T'.'L parts. How they run under the hardest
trial watches can have, is shown by thef:!
lowing letter :
PEXX. RAILROAD COM FA NY.
Office or tat. Gsxeral Srrr.niN7EDi:;v?. '.
Ai.tooxa, Fa., l.'th Fee.. !(
GtvV.arun : The watches mantifaCJ-'
by you have been in use on this railroad U:
several years by our eninemcn. to wbfa
we furnish watches as pari of ourtquipr.'ts1
Th;re are now s:me three hundra-i ot'l'-M
carried on our lint', ar.d wc consider
od and reliable time keepers, idccd.l
have great satisfaction in saying
watches give us less trouble, and have w-r
and do wear much longer without rer-r!
than any watches we have ever had i
on Ibis road. As von aie aware, wef.irrnsr
trusted to those ot" English manufacture, '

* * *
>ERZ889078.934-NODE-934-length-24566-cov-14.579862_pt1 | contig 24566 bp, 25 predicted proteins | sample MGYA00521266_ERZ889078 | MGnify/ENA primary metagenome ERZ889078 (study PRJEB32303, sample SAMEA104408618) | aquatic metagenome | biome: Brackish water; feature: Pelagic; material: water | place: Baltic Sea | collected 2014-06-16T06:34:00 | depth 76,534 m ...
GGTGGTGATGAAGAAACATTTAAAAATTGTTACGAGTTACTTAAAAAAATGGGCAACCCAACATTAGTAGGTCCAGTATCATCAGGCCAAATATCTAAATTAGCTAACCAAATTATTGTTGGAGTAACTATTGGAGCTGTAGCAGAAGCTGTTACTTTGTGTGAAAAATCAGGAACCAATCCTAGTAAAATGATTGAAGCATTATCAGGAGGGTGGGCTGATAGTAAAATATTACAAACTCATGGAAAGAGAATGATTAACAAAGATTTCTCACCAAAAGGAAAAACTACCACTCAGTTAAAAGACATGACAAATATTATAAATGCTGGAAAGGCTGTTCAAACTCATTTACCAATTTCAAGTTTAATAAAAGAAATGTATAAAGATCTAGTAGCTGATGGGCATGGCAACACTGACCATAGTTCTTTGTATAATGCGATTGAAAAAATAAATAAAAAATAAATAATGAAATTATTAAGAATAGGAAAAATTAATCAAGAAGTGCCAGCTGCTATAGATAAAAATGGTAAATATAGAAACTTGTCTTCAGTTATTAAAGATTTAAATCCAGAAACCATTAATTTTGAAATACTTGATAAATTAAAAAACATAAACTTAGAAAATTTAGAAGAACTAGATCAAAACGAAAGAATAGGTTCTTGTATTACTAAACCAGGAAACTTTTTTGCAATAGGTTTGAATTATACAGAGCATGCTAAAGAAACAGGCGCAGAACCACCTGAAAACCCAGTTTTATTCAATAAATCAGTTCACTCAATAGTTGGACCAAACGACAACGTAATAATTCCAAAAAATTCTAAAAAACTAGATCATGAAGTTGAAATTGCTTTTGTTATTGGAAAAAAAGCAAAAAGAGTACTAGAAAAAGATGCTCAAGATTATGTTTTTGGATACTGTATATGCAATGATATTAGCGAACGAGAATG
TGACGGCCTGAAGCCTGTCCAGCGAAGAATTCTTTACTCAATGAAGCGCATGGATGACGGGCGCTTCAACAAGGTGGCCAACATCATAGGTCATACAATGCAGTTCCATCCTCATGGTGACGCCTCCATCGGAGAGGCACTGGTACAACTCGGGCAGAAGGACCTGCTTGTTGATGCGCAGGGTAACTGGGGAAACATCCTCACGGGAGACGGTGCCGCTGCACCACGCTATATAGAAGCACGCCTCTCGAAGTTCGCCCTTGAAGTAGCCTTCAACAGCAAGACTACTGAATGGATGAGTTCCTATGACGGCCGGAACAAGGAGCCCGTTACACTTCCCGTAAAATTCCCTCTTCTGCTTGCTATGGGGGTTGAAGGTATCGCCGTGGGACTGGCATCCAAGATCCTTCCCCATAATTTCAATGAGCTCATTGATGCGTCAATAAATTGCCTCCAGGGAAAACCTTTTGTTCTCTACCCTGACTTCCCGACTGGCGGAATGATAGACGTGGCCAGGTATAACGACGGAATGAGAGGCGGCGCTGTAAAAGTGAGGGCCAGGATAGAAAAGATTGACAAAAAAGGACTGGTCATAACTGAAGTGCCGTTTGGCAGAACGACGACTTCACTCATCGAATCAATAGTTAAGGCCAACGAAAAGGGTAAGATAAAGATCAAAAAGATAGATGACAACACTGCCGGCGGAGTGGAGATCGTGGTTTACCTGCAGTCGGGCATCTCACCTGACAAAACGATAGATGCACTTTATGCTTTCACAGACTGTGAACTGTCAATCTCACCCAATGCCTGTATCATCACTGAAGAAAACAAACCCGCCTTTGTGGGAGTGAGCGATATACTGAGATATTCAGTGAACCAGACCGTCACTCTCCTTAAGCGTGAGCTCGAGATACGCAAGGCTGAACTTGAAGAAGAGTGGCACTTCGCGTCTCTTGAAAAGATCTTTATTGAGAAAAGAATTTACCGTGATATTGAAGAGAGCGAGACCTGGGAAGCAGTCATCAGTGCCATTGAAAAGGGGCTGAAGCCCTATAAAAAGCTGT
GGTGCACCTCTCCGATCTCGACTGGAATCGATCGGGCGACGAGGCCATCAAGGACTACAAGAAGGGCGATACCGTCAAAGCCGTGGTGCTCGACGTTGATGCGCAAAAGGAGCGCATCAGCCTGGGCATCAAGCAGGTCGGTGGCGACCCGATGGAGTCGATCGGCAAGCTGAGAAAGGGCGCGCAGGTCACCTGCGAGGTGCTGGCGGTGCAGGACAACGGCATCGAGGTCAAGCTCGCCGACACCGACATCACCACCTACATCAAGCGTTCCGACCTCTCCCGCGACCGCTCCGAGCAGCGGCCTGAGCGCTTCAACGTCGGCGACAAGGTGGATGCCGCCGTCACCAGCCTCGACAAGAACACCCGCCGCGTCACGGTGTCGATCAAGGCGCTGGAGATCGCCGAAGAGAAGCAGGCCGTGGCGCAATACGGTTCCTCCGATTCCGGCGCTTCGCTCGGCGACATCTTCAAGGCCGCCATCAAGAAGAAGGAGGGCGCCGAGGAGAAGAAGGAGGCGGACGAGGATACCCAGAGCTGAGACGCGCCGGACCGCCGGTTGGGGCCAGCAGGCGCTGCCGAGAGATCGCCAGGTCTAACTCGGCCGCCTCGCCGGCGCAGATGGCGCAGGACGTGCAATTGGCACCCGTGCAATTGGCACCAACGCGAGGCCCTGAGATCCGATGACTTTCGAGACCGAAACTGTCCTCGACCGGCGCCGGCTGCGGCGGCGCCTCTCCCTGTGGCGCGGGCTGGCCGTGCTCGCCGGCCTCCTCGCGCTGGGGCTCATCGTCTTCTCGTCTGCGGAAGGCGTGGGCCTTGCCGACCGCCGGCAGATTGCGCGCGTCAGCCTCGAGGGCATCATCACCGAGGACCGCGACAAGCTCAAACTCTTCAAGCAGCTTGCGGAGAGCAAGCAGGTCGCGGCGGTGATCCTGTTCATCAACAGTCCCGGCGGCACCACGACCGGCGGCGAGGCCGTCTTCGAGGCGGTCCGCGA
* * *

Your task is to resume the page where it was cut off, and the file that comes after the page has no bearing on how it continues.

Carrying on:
ucknon ledsed pood i-eputation i kit as
class they liever kept time as ortW'-i.''. 5B'
have they dune as ond service, as
In these statements 1 am sustained br X
predecessor, Mr. Lewis, whose cxpcriei
extended over a series of year.
EDWARD II. WILLIAM?., (
A?nerican IVaich Co., Waithd:. f
We make now five different S1"3"'
watches, named respectively as follow
lialtham )VaU-h Co.,
P. .V. E'ri.'Cf,
II 'in. LUcrv.
Hme Watch Ox,
Ail of these, with the exception o.
Home Watch Company, are warr.n-
the American Watch Company to bci;J:.
best materia', on the most approved pr--"
pie, and to possess every remii.'t-
liable time-keeper. Every dealer
these A atches is proviuea
panv s printed card oi t;a.ii'""-
buyers may feel sure that thcr ar
ing the genuine article. Thee an-
ons counterfeits and imitations
Wathes sold throughout the coiintr.
we would caution purchr.sers to be c "
guard ara:nst imposition.
Anv frrades of Waltham
,,-....1. i-i..inrc throi'S"''"'
purciusea ot n aa-u jivw - -
country. . .t,i'
iiouhiNs k ArrLEy
Tt. Grav &Co.. CIS Merchant---:isco,
Agent for the I acme .
f I 1
-' .",..-'..:....:.. ' wtf f
' l'i' '
" I --. ' ,-. - :,